The NY Post reported yesterday that Bloomberg LP is folding Bloomberg Law into its Bloomberg Bureau of National Affairs unit and is expected to lay off an undisclosed number of journalists as part of “rebranding.”
BBNA was built around Bloomberg’s acquisition of the Bureau of National Affairs in 2011 for $990 million, the largest purchase in its history.
The company is insisting that many of the 250 journalists at BloombergLaw will be offered jobs at Arlington, Va.based BBNA, a provider of legal and regulatory news and information.
Shutting Bloomberg Law represents a rare retreat for the company, founded by Mayor Mike Bloomberg,which has been trying to diversify its base beyond its core financial news and data business for five years.
BloombergLaw was seen asaway to get away fromthe desktop terminal business and make some inroads into the legal research field dominated by Thomson Reuters’ Westlawand Reed Elsevier’s Lexis/ Nexis.
But even Lexis/Nexis has stumbled recently, announcing that its oncedominant legal publishing subsidiary, MartindaleHubbell, and lawyers.com were merging with Internet Brands. The future of Bloomberg — both the man and the company — is the subject of growing speculation.
As Mayor Bloomberg’s term draws toaclose,many wonder what his next move will be, with guesses ranging from advocating political causes to taking a top government position to pursuing a buyout of the NewYorkTimes.
Bloomberg has said in the past he is not going to buy the Times, but that has not shut down the rumor mill.
Amazon founder Jeff Bezos’ recent move to buy the Washington Post for $250million has ramped up chatter that Bloomberg could follow the same path and use his personal fortune to buy the Times. The controlling Sulzberger clan has insisted that the paper is not for sale. Bloomberg has also said he has no intention of returning to daytoday management of the company.
Separately yesterday, Bezos gave his first major postacquisition interview since he agreed to buy the Washington Post from the controlling Graham family.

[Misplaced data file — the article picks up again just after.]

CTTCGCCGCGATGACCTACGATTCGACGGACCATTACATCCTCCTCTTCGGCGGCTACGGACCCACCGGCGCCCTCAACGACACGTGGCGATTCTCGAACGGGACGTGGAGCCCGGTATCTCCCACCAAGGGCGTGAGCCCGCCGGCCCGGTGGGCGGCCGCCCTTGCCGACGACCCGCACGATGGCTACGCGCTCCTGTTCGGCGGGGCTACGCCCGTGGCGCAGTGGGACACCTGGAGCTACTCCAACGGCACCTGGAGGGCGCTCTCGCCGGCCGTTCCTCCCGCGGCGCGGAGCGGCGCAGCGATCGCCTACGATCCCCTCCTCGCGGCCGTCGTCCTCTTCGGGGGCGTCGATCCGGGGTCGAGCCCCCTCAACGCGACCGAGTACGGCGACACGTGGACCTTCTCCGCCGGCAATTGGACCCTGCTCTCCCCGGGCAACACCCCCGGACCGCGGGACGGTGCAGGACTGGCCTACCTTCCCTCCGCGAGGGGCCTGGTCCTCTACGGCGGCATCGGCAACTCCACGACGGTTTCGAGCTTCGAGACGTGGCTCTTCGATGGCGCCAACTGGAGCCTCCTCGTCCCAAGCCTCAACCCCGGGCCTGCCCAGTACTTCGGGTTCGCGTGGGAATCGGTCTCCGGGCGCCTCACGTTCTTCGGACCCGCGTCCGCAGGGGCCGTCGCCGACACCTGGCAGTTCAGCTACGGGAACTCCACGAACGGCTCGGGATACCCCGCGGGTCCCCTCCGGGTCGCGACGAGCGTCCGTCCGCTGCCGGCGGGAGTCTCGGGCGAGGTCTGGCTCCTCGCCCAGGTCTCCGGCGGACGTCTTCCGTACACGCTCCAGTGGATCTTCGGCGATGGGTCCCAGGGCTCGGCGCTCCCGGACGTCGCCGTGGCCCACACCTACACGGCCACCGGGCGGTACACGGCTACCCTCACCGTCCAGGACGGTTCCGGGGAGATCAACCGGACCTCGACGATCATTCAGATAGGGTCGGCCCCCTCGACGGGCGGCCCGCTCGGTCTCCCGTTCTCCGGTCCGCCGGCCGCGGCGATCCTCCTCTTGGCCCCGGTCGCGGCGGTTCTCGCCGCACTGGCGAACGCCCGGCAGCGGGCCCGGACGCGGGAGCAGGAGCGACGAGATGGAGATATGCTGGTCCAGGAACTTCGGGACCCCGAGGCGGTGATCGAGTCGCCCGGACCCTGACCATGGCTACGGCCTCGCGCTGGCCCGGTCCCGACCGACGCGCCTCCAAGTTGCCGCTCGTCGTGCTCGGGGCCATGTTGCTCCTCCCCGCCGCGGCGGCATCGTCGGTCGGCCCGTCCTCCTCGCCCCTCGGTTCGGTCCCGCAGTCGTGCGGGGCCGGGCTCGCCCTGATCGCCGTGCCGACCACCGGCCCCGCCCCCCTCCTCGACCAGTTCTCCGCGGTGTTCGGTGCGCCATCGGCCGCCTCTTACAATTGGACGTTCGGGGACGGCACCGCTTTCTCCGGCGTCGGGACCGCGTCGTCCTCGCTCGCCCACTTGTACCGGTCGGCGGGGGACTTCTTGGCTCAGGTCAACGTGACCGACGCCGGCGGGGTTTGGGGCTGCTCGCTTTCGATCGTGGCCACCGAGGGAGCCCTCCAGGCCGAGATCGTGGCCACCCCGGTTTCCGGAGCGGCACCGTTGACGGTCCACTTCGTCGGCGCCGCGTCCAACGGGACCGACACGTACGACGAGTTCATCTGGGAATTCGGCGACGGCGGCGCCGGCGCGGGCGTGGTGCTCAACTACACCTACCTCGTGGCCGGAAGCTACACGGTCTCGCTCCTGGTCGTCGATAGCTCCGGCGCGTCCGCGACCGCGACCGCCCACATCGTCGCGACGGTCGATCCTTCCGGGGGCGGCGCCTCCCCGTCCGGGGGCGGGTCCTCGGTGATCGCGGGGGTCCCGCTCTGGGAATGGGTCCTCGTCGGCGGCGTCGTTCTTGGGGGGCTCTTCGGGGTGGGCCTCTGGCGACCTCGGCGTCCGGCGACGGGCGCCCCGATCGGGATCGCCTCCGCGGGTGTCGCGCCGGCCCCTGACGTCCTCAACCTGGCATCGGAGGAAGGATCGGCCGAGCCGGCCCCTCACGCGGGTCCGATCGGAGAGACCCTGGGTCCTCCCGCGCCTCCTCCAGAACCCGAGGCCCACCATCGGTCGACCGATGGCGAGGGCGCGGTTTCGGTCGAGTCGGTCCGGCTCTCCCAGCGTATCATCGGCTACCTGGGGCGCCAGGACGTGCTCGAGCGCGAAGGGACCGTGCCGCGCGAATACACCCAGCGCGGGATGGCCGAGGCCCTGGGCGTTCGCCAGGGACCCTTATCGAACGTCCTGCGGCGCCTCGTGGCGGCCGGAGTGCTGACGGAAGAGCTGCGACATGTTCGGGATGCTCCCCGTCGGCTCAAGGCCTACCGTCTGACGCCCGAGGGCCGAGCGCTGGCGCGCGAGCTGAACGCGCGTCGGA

“It’s important for the Post not just to survive but to grow,” he said in the interviewwith the WashingtonPost’s Paul Farhi.
“The Post is still great. The piece that’smissing is that it’s still a challenged business. No business can continue to shrink. That can onlygo on for so long before irrelevancy sets in.”
The Amazon boss has been a master of figuring out what consumers want, in the process building a personal fortune that is estimated at more than $24billion—roughly on apar with Bloomberg’s net worth.
Still, Bezos admitted he has no magical solution to the newspaper industry’s circulation and advertising woes.
“In my experience, the way invention, innovation and change happen is [through] team effort. There’s no lone genius who figures it all out and sends downthe magic formula.
You study, you debate, you brainstorm and the answers start to emerge.
“It takes time. Nothing happens quickly in this mode. You develop theories and hypotheses, but you don’t know if readers will respond.
You do as many experiments as rapidly as possible. Quickly inmymind would be years.”
He said the formula of asking readers to pay for news that they can get freeelsewhere is flawed.On the other hand, he said it is important to have readers at the centerpiece.
“I’m skeptical of any mission that has advertisers as its centerpiece.
Whatever the mission is, it has news at its heart,”he said.
Forbes Media is using ties developed through journalism to enter the realestate development business.
The company said it has a licensing agreement with G2 Investment Group through its newly formed Forbes Financial Services.
Mike Federle, the chief operating officer of Forbes Media, said that the company is not putting any capital into the newventure.
“We’re currently looking at about 12 potential deals,” he said “I’d be happy if in the next year we announced twomore.”
The first deal announced earlier this week waswith Century Properties Group Inc.,a Philippine real estate firm that said it will build the first Forbes Media Tower in Makati, Metro Manila, Philippines.
Century said it would start taking orders for commercial office space in the tower in early 2014 although the building was not expected to be completed for occupancy for several more years.
Jose E.B. Antonio, president and CEO of Century Properties, will be putting up the capital along with Forbes partner G2. Bono, the U2 frontman whose Elevation Partners owns a minority stake inForbesMedia, is not putting any more money into the deal either.
“We’re leveraging the brand to build out a new business,” said Federle.